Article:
I knew from an early age that I was Latina. But I also knew that my family and I were black. In our household, three languages were spoken: English, Garifuna and Spanish. We focused on Garifuna, an Arwakan language spoken by Garifuna people (also known as Garinagu), and English (because my mother wanted our household to be completely fluent in it). In our motherland of Honduras, Spanish is the national language, but if you travel to the coast, you’ll find thousands of Garinagu people. The Garinagu weren’t always there. We’re descendants of Central African, West African, Island Carib and Arawak people, and escaped slaves who settles in coastal communities in Honduras, Guatemala, Nicaragua and Belize.

As a first-generation Honduran-American, I was aware of our rich culture and traditions. When it came to food, we ate traditional Garifuna and Afro-Honduran foods like ereba (or casabe) a flat bread made out of yucca; pan de coco, or coconut bread; and darasa, which is made from mashed green banana and wrapped in banana leaves. My favorites were Saturday mornings spent preparing and enjoying machuca (a traditional Garifuna meal made with mashed plantains, usually served with either coconut, fish/seafood, or chicken soup). Gatherings — fedu, in Garifuna —were filled with music, specifically punta, a style of music and dance.

I got a taste of the lived experience of growing up in Honduras during two-week stints in Ciriboya and Iriona, both sections of Colón. While I grew up with the culture, I didn’t appreciate its complexities and richness as much I do today.

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Growing up, I always had a resistance to my own culture and background. It was a resistance sparked by a lack of understanding, invisibility within media, and my need to define my own identity on my own terms.

I vividly recall the first time someone attempted to define me. In grade school, introductions always came with follow-up questions about my identity. One classmate named Steven stopped upon hearing that my last name: “Martinez.” After mentioning I was Spanish, which I used interchangeable with Latino, he responded, “No, you’re not.” With each “No, you're not” I grew angrier, responding, “Yes, I am!” I didn’t understand why he, or anyone, for that matter, could question me about my last name or my whether or not I was Latina.

A photo posted by Janel Martinez (@janelm) on

I realized later that it was the color of my skin. That prepared me for the many times I’d be questioned about my last name —“s” instead of a “z,” right? — or which one of my parents was Black. Because they couldn’t possibly both be Black from Latin America?

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When you’re young, color isn’t a thing. It doesn’t serve as a means to exclude individuals, and doesn’t determine how you treat another person. It’s not until someone, maybe even an institution tells you that color does mean something and you will be treated accordingly that it even begins to matter.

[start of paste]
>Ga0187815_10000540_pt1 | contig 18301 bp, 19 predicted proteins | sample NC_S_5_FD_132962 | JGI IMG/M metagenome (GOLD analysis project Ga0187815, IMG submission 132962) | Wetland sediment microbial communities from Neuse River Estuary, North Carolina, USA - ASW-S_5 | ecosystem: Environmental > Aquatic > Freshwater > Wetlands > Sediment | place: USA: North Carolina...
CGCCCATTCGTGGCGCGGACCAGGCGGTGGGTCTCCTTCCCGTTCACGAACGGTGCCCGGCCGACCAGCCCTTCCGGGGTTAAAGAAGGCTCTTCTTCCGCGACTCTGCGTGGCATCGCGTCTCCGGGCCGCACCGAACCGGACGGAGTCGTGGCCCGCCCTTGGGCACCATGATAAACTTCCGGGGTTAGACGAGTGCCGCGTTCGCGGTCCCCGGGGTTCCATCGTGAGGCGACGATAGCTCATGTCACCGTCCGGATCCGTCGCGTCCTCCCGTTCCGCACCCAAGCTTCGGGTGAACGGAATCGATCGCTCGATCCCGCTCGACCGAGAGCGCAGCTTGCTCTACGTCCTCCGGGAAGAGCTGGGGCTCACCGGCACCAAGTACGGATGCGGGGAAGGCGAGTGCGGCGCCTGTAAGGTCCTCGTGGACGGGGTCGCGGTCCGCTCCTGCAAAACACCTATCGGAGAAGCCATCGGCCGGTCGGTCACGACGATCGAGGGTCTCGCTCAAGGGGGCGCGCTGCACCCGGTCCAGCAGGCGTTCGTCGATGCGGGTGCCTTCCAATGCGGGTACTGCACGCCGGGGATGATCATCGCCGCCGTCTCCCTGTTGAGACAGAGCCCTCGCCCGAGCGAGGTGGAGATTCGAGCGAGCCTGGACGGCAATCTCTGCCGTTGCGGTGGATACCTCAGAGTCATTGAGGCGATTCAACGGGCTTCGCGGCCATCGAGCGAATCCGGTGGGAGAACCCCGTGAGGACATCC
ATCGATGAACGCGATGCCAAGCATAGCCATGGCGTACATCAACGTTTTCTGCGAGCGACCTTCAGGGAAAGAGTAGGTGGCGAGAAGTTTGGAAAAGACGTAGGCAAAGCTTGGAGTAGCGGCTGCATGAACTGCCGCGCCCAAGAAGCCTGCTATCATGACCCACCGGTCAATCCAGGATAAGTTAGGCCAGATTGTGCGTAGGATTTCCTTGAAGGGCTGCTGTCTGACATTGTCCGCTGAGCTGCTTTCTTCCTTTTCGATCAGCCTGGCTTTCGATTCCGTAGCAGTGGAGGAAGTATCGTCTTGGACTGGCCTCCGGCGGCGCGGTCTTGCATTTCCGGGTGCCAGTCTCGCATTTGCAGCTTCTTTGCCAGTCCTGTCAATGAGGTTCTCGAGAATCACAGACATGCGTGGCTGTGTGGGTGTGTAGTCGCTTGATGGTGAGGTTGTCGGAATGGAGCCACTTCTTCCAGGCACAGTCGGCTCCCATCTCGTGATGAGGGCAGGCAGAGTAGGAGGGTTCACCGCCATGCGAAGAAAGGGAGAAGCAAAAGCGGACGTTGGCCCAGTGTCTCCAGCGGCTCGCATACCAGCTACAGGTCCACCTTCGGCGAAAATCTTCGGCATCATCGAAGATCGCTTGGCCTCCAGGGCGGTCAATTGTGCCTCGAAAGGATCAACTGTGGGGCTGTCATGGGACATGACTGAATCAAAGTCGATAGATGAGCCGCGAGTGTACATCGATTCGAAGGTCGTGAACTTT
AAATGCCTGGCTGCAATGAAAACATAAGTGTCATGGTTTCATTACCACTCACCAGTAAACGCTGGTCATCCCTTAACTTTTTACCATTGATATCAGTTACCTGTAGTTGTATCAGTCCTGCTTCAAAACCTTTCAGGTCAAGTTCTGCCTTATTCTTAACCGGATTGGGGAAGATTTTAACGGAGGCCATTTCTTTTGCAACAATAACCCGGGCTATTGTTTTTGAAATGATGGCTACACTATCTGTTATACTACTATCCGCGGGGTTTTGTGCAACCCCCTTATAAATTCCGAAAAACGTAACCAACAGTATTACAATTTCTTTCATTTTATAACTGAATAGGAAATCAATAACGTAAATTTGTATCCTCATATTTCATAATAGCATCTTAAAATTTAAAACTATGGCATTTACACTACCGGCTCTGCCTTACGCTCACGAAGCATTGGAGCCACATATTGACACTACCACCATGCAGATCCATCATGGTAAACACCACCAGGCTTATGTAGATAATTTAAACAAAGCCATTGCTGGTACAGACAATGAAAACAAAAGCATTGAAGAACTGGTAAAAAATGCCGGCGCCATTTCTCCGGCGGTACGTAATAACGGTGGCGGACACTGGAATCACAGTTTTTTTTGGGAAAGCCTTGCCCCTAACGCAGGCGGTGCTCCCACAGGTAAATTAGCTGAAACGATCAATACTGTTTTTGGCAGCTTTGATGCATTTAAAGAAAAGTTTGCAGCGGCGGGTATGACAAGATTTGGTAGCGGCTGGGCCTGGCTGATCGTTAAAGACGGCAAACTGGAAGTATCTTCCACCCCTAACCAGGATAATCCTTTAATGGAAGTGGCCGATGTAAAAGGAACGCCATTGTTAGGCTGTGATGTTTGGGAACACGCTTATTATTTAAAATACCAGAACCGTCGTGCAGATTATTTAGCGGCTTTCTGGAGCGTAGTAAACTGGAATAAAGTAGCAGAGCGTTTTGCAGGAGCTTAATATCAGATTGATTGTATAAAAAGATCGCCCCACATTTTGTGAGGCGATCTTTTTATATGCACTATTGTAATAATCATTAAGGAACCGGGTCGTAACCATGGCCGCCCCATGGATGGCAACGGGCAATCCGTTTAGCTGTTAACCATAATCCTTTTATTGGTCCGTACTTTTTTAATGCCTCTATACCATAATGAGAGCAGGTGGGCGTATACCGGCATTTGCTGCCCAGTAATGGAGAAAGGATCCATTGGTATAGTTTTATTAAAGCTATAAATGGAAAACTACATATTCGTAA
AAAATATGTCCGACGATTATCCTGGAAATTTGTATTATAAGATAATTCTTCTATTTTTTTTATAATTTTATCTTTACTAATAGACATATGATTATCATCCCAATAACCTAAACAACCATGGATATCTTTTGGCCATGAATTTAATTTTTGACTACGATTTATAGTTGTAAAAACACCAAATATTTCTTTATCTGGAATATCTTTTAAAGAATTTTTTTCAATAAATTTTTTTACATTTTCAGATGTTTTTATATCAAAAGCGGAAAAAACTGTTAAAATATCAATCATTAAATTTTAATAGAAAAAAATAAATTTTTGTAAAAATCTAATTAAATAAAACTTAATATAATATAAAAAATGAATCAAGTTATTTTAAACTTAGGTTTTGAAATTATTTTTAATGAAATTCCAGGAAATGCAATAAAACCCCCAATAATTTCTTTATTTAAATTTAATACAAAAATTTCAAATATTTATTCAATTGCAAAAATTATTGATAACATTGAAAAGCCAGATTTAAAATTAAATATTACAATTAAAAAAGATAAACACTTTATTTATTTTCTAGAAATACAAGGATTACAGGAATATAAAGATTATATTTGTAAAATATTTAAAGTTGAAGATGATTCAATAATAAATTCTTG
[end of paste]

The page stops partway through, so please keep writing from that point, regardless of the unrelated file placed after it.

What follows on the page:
How could people understand when they’ve never known an Afro-Latino/a to play a main character on primetime TV, or rarely see us portrayed on the covers of magazines? Now, actresses like Gina Torres, Judy Reyes, Selenis Leyva, Tatyana Ali and Zoe Saldana are representing for black Latina identity. While Zoe Saldana admits, and I would agree, she wasn’t the right pick to play Nina Simone, I disagree with the comments which aimed to question Saldana’s blackness. The Puerto Rican-Dominican actress has acknowledged she’s a black Latina on countless occasions and the fact that people feel they must verify one’s blackness in order for it to be approved is absurd.

Growing up, the “you’re not Latino enough,” “you’re just Black,” and “but your Spanish” comments caused cracks in my once solid foundation. I felt like I didn’t 100 percent know who I was. My family had a strong connection to our culture but even at times, within our own family, comments about complexion and hair texture served as subtle jabs.

For Latinos, identity is complex. We often fall in between the cracks when it comes to how we see ourselves. The Census Bureau reports that in the 2010, 2.5 percent of the 54 million Latinos in the U.S. also identified as black. While over half of Latinos identified themselves as white, 36 percent checked “some other race.”

Latinos are not monolithic. We choose to identify in a bevy of ways. I choose to identify as Afro-Latina. More specifically, Honduran-American, or Garifuna-American. There’s no right way to answer the question. But, most importantly, we should respect how people choose to identify and express their identity.

Despite Afro-Latina invisibility in media, and ignorant comments and resistance to the way, I’ve learned to identify in a way that best suits me and encourage my fellow Afro-Latinas, black Latinas, Latinegras, Asian Latinas, indigenous Latinas, and the like, to do the same.

A photo posted by Janel Martinez (@janelm) on